Two-Channel Stereo Receiver and Powered Subwoofer connections on the Speaker B ports.
  8. Check your wiring one last time as explained in the steps above. Be sure that the connections are firmly and correctly placed.
  9. Once everything looks good to go, turn on the power.
  10. Turn on Speaker A and observe the sound on the front speakers. Turn this off and then turn on Speaker B and observe the bass on the subwoofer. Turn both on simultaneously to get the full bass amplified output.
  11. Adjust the subwoofer’s volume to bring it up to the level where you can hear the bass and low note frequencies. If you would like more bass notes, turn this up higher. Adjust the main volume dial on the speaks for actual volume and the subwoofer volume dial for the pronunciation of the bass frequencies.


Once you have completed the initial setup, you will have to listen to a variety of songs with different bass levels to go back and adjust the cross over frequency and subwoofer volume. This will take a while to optimize just right for the majority of the music or sound you intend to listen to. The crossover frequencies specified in the setup procedure earlier are the common standard frequencies for subwoofer and stereo amplifier integration. For your particular taste, however, you may choose to tweak these a bit.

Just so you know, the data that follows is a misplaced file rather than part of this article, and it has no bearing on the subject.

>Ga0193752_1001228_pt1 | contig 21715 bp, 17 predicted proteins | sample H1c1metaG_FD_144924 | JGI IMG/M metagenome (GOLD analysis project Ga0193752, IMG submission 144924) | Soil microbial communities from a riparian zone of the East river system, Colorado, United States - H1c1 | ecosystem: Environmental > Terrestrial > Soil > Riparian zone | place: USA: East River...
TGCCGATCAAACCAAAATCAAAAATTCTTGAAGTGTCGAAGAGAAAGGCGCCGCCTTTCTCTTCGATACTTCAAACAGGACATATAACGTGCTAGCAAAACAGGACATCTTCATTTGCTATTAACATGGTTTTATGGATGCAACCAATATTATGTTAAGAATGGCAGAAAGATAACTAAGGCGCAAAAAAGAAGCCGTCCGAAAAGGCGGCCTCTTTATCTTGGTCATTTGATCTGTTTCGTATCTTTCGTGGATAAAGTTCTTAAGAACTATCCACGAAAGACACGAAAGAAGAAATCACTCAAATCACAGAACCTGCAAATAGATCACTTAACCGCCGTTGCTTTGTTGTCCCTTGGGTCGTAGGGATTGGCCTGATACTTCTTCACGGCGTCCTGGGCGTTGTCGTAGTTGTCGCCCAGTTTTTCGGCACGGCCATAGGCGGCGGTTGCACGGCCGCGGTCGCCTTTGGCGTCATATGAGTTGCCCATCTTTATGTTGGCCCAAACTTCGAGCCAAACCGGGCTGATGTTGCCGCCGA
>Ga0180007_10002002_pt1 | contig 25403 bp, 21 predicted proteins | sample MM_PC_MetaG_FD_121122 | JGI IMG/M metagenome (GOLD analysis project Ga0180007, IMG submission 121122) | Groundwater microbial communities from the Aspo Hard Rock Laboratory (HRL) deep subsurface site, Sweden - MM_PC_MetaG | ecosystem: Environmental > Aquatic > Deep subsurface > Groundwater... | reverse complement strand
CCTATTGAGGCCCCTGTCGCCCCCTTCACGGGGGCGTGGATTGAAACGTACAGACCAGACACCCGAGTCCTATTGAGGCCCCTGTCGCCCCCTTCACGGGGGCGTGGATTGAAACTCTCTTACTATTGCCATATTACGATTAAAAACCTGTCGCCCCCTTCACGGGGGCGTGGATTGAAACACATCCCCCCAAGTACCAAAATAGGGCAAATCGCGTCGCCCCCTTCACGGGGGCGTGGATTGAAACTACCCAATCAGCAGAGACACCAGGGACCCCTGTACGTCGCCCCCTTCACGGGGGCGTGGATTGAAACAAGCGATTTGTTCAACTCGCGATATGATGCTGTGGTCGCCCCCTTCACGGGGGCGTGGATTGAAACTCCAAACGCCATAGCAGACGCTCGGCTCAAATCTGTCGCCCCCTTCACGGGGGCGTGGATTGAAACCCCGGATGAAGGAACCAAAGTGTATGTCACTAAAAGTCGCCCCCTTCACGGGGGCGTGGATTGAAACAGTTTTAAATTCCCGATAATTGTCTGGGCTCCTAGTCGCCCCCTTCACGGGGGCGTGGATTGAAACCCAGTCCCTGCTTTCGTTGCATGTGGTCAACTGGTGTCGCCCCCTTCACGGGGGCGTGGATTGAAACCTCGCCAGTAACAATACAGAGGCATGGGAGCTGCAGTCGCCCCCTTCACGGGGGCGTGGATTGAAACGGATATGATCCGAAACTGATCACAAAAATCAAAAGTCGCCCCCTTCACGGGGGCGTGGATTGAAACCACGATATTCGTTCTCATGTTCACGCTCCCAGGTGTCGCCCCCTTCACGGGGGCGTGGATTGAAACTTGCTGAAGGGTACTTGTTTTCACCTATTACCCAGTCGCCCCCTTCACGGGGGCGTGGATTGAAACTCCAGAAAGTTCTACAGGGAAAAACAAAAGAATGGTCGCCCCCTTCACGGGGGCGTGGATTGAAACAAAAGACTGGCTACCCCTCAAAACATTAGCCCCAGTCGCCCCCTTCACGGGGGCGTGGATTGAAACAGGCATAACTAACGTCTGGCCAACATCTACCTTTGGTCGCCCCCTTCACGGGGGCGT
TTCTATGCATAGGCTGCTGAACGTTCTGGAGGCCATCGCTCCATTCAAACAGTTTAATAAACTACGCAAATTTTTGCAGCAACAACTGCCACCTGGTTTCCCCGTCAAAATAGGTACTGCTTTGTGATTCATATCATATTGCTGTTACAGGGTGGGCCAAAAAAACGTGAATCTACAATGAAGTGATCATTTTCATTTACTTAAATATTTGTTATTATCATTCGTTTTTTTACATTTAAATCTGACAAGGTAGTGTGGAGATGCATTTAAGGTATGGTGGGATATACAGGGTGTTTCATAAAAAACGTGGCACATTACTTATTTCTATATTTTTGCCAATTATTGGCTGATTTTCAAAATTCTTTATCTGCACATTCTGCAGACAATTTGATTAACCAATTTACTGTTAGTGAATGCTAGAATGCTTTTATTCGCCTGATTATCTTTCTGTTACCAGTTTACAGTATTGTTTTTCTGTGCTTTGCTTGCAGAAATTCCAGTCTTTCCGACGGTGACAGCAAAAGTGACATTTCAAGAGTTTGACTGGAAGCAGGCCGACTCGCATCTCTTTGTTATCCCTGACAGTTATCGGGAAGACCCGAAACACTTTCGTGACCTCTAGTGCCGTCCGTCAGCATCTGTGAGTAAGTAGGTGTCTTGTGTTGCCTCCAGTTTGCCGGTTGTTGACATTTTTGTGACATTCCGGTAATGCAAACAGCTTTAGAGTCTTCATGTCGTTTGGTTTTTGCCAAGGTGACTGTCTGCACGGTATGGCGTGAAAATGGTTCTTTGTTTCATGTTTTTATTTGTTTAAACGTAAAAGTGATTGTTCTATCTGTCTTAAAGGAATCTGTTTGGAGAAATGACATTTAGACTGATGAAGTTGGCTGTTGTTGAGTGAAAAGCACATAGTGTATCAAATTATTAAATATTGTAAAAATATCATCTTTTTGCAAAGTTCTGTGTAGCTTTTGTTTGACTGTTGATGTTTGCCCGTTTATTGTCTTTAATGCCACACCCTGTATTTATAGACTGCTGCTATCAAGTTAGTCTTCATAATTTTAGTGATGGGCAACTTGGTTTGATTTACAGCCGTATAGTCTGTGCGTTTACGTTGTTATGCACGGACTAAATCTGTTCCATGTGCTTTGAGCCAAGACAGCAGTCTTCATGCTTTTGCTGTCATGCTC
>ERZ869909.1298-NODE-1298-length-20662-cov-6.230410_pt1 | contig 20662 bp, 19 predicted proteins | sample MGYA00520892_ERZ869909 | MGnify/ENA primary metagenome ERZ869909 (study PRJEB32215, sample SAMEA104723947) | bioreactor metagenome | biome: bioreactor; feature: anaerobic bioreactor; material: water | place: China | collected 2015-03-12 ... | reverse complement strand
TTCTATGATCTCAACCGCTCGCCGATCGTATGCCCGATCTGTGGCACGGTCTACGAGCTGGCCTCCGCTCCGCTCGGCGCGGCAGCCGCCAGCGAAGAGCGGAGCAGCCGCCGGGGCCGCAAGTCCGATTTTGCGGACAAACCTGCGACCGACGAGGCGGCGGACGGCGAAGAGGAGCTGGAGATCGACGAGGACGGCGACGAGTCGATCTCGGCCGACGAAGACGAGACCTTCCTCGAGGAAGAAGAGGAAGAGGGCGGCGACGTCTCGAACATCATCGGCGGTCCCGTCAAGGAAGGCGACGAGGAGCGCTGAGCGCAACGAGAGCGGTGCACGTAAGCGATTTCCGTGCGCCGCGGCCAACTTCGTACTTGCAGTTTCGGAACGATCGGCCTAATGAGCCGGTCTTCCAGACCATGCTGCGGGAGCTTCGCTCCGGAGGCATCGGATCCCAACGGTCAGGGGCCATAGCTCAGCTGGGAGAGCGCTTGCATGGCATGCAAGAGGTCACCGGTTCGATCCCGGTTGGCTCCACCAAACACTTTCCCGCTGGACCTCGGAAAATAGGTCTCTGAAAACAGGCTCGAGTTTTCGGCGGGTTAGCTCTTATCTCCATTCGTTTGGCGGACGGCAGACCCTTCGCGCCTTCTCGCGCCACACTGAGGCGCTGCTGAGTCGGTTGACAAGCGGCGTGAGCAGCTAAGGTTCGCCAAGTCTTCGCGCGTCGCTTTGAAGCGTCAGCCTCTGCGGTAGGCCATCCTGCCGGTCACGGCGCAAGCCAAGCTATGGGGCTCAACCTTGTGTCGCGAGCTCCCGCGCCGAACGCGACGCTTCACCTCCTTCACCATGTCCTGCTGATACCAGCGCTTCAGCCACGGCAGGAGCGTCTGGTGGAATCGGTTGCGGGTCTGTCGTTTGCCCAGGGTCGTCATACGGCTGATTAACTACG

Alyssa Arford

Alyssa Arford is an aspiring Electrical & Electronics Engineer with a vested interest in the innovation and design of computer hardware. Her passion for understanding the nitty gritty of how hardware components come together and playing around with the potential of silicon devices puts her in a position to confidently discuss emerging technologies and their implications in advanced computing.